By Diana Hefley Herald Writer
EVERETT — A Lynnwood man escaped being charged with murder, but he isn’t dodging a lengthy stretch behind bars for the violent robbery of 91-year-old Harold Caywood, who later died.
On Monday, Patrick Hartness was sentenced to 12 1/2 years in prison. That’s about two years less than the low-end sentence for a second-degree murder conviction. It’s about three times longer than a standard range sentence for first-degree robbery.
Hartness, 26, mugged Caywood outside a south Everett gas station as the World War II veteran was walking toward the store to pay for his gas. Caywood, who was punched in the face and knocked to the ground, died several weeks later.
Prosecutors declined to file a murder charge against Hartness after the Snohomish County medical examiner was unable to determine if the Aug. 24 attack was responsible for the elderly man’s death. Without a conclusive cause of death, prosecutors didn’t think they could prove beyond a reasonable doubt that Hartness was guilty of murder.
Snohomish County deputy prosecutor Laura Twitchell charged the case in a way that allowed for a lengthier prison sentence because Caywood was a particularly vulnerable victim due to his age.
Caywood lived on his own, still drove and enjoyed eating an early dinner at his favorite table at Applebee’s. Yet at 5-foot 3-inches tall and 125 pounds, he was obviously frail. He never would have been able to fight back, his family said.
“Grandpa Hal” was a generous man who likely would have given the stranger $20 if he’d only asked, his granddaughter Virginia Woodhouse said.
“He didn’t have to hit my grandfather,” Woodhouse said. “The offender made a choice that day and he deserves to pay for his crime.”
Caywood’s treasured independence was stolen from him, his son said. After the attack, he never returned home or drove again. His family believes the mugging eventually cost him his life.
Hartness grabbed Caywood’s wrist and punched him in the face. The defendant grabbed the money out of Caywood’s hand and left him bleeding on the ground. Witnesses reported that Hartness ran to a nearby fast food restaurant, where he holed up in a restroom stall. That’s where he stripped out of his shirt and donned his girlfriend’s tank top in an attempt to disguise his appearance, police said.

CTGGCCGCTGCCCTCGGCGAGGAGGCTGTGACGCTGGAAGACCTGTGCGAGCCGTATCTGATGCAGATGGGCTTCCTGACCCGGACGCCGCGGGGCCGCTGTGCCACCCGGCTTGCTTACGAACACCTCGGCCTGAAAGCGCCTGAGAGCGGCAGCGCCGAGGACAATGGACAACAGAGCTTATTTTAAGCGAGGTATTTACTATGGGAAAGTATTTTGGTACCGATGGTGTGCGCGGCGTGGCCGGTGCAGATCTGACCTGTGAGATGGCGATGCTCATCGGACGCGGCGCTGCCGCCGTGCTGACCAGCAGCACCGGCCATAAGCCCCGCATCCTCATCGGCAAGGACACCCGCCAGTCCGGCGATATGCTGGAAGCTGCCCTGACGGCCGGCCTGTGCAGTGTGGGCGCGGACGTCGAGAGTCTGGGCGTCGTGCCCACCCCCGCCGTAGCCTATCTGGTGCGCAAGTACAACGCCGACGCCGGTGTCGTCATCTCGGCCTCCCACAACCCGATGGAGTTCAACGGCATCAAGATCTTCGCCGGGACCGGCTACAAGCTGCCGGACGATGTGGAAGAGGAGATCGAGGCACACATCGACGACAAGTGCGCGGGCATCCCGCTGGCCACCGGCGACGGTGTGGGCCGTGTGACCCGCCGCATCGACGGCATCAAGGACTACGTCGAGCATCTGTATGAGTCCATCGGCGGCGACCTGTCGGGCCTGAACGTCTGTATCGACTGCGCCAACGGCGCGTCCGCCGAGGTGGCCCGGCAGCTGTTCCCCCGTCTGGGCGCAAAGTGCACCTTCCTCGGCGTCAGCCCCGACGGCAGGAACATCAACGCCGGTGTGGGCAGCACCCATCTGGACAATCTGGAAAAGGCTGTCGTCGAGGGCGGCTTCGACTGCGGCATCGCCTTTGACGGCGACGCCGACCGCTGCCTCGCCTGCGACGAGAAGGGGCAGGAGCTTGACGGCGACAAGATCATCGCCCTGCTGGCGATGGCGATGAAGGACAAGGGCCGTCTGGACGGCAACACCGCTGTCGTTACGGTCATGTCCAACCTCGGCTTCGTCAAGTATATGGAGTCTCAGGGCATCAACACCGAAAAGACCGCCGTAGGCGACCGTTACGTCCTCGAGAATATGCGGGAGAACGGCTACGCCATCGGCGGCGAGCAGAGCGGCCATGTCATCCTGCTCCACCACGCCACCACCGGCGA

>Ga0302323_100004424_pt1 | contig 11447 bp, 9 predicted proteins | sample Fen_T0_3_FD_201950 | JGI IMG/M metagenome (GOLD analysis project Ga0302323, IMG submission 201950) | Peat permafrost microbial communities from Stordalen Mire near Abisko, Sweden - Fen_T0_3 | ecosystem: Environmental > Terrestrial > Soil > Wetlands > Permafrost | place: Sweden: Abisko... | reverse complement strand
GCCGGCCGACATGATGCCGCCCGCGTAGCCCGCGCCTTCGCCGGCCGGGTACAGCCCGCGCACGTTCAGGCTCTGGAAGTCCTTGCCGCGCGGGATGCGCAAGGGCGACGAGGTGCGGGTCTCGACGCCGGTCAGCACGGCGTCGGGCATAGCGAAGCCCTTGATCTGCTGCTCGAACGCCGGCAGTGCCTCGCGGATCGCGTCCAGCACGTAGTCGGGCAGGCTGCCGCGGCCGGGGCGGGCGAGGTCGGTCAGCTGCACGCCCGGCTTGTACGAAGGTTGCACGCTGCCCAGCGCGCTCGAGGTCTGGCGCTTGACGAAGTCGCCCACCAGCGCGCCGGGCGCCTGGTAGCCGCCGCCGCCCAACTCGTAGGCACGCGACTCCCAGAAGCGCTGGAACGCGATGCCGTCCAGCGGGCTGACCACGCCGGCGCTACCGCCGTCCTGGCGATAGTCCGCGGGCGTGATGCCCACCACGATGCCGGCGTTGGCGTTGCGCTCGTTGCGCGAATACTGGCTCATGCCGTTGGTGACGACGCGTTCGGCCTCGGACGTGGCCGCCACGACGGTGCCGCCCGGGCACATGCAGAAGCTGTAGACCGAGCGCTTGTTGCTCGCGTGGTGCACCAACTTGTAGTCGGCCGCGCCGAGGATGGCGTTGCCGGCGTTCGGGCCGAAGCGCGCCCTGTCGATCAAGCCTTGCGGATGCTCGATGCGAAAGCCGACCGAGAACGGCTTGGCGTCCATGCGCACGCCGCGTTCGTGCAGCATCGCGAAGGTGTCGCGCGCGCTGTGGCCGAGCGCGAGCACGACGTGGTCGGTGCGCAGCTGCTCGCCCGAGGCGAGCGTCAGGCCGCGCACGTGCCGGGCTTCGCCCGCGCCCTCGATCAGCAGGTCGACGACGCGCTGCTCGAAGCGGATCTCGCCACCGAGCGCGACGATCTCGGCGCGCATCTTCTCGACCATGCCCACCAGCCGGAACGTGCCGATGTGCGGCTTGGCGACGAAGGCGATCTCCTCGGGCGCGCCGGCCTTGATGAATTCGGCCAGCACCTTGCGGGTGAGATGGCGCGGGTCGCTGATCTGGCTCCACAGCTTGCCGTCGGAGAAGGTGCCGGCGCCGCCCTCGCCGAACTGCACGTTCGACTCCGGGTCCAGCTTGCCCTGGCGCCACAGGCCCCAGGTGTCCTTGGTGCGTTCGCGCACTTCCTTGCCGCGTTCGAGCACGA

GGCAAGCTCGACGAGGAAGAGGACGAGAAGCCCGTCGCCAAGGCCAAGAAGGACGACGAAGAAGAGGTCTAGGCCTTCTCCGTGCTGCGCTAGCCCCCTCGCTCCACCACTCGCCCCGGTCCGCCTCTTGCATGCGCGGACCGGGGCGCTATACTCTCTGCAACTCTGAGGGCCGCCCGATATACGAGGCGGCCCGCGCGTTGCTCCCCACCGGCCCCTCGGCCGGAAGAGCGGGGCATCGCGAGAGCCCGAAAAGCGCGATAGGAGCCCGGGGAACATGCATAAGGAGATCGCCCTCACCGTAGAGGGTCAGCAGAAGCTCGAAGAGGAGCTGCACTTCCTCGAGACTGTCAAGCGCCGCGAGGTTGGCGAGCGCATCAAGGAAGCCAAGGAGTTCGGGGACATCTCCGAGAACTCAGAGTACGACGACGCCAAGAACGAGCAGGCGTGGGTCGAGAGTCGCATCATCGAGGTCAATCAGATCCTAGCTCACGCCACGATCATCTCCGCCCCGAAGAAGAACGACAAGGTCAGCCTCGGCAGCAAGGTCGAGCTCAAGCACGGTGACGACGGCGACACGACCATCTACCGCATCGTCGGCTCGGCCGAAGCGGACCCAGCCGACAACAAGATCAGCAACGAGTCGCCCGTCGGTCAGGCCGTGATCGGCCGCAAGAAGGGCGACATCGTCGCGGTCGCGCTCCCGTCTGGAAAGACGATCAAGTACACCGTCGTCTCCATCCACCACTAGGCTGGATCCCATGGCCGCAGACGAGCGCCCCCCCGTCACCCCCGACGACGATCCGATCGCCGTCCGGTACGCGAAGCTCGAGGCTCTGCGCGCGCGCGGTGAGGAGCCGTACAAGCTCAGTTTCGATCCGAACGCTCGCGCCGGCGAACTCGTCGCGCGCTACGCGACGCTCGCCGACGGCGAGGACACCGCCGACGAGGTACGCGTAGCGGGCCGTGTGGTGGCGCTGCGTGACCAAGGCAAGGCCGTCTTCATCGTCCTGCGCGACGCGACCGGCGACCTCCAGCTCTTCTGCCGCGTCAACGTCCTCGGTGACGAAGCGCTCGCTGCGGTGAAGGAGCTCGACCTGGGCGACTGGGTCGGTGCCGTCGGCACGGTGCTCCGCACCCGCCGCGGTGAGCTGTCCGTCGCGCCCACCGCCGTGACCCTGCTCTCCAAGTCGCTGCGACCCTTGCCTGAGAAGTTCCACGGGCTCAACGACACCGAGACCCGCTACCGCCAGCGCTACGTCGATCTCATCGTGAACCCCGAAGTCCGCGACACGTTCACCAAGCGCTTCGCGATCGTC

His attorney Will Steffener said his client was high on heroin at the time of the robbery.
Hartness also was wanted on warrants for a domestic violence assault and driving with a suspended license. Everett police also uncovered evidence linking the convicted felon to a series of burglaries and other crimes targeting older victims. Hartness has agreed to pay restitution to his theft victims.
When Hartness pleaded guilty earlier this month, he also agreed that he deserves more time behind bars than the standard sentencing range, which is 3 1/2 to 4 1/2 years in prison. He faced up to life in prison — an unlikely sentence for a robbery conviction.
Hartness apologized Monday, saying that for too long he’s allowed drug addiction to dictate his actions. He told the judge that he hadn’t intended to hurt Caywood.
He also said that “in the back of my mind I will always believe that I’m at fault,” for the victim’s death.
Hartness vowed to make something of his life and use his time in prison to “reshape myself into a man that’s worthy of being a productive member of society.”
Snohomish County Superior Court Judge Michael Downes wasn’t convinced that Hartness hadn’t intended to hurt Caywood. The defendant simply could have taken the man’s money and walked away.
“The guy out there that day didn’t much care what happened to Hal Caywood. All you cared about was the money,” Downes said.
The judge told Caywood’s family that he understands how they could feel that Hartness was responsible for the victim’s death. The law, however, only allows him to punish the defendant for his robbery conviction, not murder or manslaughter, he said.
Downes called what Hartness did “abysmal” and worthy of a lengthy prison sentence.
The lawyers had recommended a 10-year sentence. Downes said Hartness deserved more.
He told Hartness that if he’s truly sorry for his actions, he should remember the pain he’s caused and find a better way to live his life.
The judge also offered some advice to Caywood’s family and friends.
“Try not to let the awful circumstances define him or your memories of him,” Downes said.
Diana Hefley: 425-339-3463; firstname.lastname@example.org.